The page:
Archive for November, 2008

As we approach the Thanksgiving Holiday, it is appropriate to give thanks for our blessings and remember others at this special time of the year.

I am reaching back to a recent post of mine, published on Sept. 16, 2008, that I want to share with you again, about a special Thanksgiving experience of many years ago.

Tomorrow evening, I will head for north central Mississippi, to the delta area, to meet 6 friends driving all night from Wisconsin, and will rendezvous with them Thanksgiving afternoon in Grenada, Mississippi. We will spend two days distributing a large trailer full of donated clothing, bedding, hand-made quilts, 150 gallons of paint, and several used, re-conditioned appliances, to several of our charitable coordinators in LeFlore, Carroll and Holmes Counties. This personal Thanksgiving experience is another year’s followup to some 25 previous Thanksgiving sharing experiences, like that portrayed in the following post.

My hope and prayer is that, wherever you are, whoever you are with, this Thanksgiving Holiday Season, that it will be one of sharing and caring, a special experience for all.

Safe travels to you all.


By Coast Rat

More than a dozen years ago, early in the morning on Thanksgiving Day, a small band of travelers, eight in number, were making their way down across the southern United States, from Wisconsin to Mississippi, on a annual mission of mercy.

The group traveled in two 24’ rented Ryder box trucks and a borrowed passenger van, with the trucks loaded to the gills with over a thousand boxes of donated clothes, bedding, and many other items, destined for disadvantaged families in the poverty-ridden delta area of north central Mississippi, home to some of the poorest counties in the United States.

This had been an annual pilgrimage for several of the travelers, who had made this Thanksgiving trip many times in the past, leaving their homes in southern Wisconsin on Wednesday evening, driving all night on a southward journey though Illinois, Missouri, Arkansas and Tennessee, to arrive in northern Mississippi Thanksgiving morning, where they would begin delivering their precious cargo to more than a dozen locations in the Magnolia State.

On their long journey south, the group would stop only for fuel, or to use the restroom, normally arriving in West Memphis, Arkansas in the early morning, for breakfast and fuel, before proceeding on their journey.

On this particular trip, though, something strange, something very different, happened.

On that cold, November, early Thanksgiving morning, as the group was traveling through southern Missouri, the van driver radioed to the lead truck of our small convoy, that he would need gas soon for his vehicle.

I happened to be driving the lead Ryder truck in the little convoy, and replied to the van driver that I would take the next exit in the interstate that had all night gas stations, so he could fuel the van. The two trucks, equipped with large saddle tanks, would not need to be fueled until we reached West Memphis, a couple of hours ahead.

Shortly thereafter, we approached a small town just off the highway, and I turned onto the off ramp to stop at a station. The time was approximately 5:00am or so.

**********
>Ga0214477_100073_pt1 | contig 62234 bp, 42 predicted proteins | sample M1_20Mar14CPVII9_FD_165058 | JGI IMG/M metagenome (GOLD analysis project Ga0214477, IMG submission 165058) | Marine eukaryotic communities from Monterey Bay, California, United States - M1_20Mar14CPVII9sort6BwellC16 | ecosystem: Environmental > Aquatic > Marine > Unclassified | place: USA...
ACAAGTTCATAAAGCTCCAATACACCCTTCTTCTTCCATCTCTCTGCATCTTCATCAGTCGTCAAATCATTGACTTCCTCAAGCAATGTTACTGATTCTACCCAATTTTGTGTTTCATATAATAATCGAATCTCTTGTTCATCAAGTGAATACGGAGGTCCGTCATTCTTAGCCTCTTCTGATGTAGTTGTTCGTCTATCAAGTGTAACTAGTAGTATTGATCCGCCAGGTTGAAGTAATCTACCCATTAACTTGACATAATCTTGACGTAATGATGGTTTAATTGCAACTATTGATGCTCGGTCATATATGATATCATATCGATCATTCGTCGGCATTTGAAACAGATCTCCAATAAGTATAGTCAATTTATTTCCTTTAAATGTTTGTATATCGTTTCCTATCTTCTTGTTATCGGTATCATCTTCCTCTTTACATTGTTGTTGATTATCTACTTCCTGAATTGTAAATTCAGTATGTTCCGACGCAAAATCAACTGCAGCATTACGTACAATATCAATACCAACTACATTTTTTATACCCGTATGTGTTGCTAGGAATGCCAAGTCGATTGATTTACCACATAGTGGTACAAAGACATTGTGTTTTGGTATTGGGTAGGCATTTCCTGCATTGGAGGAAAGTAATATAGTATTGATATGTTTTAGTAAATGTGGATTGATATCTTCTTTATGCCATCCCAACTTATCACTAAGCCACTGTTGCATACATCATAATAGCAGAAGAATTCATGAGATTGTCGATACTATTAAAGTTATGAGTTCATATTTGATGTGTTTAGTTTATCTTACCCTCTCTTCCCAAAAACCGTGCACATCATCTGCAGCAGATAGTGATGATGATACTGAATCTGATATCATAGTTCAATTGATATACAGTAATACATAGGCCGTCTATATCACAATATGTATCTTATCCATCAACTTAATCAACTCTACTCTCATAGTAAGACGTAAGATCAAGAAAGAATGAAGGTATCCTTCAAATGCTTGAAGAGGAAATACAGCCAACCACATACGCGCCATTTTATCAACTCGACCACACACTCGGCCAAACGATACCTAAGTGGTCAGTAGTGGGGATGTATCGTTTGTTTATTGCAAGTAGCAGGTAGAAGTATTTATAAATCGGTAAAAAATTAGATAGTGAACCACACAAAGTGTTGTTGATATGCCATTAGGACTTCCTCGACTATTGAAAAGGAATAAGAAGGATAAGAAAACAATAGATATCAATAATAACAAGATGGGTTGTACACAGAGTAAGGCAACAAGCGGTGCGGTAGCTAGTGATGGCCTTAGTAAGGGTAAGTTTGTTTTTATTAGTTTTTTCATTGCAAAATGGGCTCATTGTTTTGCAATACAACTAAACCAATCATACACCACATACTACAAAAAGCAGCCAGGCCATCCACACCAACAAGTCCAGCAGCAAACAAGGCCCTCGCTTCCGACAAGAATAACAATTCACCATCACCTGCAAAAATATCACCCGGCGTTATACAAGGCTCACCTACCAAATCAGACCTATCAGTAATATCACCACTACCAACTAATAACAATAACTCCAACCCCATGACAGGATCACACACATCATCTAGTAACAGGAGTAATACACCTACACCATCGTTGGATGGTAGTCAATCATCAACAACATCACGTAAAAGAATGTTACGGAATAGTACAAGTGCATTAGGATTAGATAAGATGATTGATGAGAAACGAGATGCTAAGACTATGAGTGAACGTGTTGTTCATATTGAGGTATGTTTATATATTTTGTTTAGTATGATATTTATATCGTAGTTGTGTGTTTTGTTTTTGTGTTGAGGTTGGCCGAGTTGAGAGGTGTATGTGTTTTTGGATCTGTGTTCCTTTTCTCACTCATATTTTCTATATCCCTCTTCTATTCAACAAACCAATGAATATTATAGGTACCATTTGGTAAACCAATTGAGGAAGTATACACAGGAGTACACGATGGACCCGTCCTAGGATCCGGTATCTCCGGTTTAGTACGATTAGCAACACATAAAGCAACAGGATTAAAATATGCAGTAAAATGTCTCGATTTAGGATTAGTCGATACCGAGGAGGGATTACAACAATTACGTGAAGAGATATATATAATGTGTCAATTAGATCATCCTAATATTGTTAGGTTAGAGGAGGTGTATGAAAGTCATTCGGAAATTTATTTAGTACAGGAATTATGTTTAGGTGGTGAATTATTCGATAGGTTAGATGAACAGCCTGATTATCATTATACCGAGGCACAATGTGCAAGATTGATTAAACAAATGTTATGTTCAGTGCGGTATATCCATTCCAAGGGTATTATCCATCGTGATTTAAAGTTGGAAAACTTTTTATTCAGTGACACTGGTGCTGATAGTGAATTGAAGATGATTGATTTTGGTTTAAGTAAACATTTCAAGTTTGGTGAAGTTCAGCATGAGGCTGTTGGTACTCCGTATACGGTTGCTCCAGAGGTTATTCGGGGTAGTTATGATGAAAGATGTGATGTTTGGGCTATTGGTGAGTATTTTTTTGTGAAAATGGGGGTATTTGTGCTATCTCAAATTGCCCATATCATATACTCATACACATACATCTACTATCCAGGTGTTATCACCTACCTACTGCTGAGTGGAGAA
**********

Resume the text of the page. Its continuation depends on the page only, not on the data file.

As I came to a stop at the end of the ramp, tired and anxious to continue on to our breakfast stop, a couple of hours down the road, I saw that there were two gas stations open directly across from stop sign where our three vehicles sat.

As I pulled the lead truck away from the stop sign, for some reason, I drove past the first open station.

And then, remarkably, I drove past the second open station.


I continued driving on down the access road that swung around to the right, and preceded on for about a quarter of a mile, where I turned into a small, Mini-Mart, with two gasoline pumps out front.

As I led the other Ryder truck around the back of the station, I radioed the van driver to go ahead and fuel up at the pumps in front.

After arriving around the other side of the station, I parked the truck, and myself and the second truck driver, one of my favorite people in the world, Chuck, walked inside the station and proceeded pour a cup of coffee, and then walked up to the counter in front, to pay for it and the gas that the van had filled up with.

As Chuck and I stood there talking, the woman clerk took my money. As she was giving me back the change and receipt for the gas, she asked us if we would consider putting some of the change in a coffee can setting on counter there, that said: “Fire Fund.”

She went on to explain that one of the mini-mart employees had had a fire the day before that, and although she and her two children had escaped without injury, her mobile home and everything in it, had burned up.

On the coffee can, were listed clothing sizes for the young, single mother and her two children.

When she asked that, I looked at Chuck and he looked at me; I put some of my change in the coffee can, and then kind of chuckled and said: “I think we may be able to help a bit more than that, too.”

I told the clerk that we were from out-of-state, and traveling to Mississippi for a few days, and that we would be coming back through in 2-3 days on our way back home, and that perhaps we could stop and help the fire victims a bit more.

We then mounted up, and continued on our journey south, had breakfast about two hours later, at Shoney’s in West Memphis, as we had for so many years previously, with our long-time friend, Gretchen waiting on us, and then drove through Memphis and down into Mississippi to deliver our cargo to many of our charitable coordinators in several counties in the delta.